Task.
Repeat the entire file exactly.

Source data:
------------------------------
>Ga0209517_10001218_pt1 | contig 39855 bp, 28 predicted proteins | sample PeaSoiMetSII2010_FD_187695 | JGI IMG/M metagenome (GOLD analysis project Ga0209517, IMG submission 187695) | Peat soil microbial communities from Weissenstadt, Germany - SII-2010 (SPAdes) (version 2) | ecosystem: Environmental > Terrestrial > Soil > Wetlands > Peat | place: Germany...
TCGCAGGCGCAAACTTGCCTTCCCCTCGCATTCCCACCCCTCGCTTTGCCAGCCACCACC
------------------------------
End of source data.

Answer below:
>Ga0209517_10001218_pt1 | contig 39855 bp, 28 predicted proteins | sample PeaSoiMetSII2010_FD_187695 | JGI IMG/M metagenome (GOLD analysis project Ga0209517, IMG submission 187695) | Peat soil microbial communities from Weissenstadt, Germany - SII-2010 (SPAdes) (version 2) | ecosystem: Environmental > Terrestrial > Soil > Wetlands > Peat | place: Germany...
TCGCAGGCGCAAACTTGCCTTCCCCTCGCATTCCCACCCCTCGCTTTGCCAGCCACCACC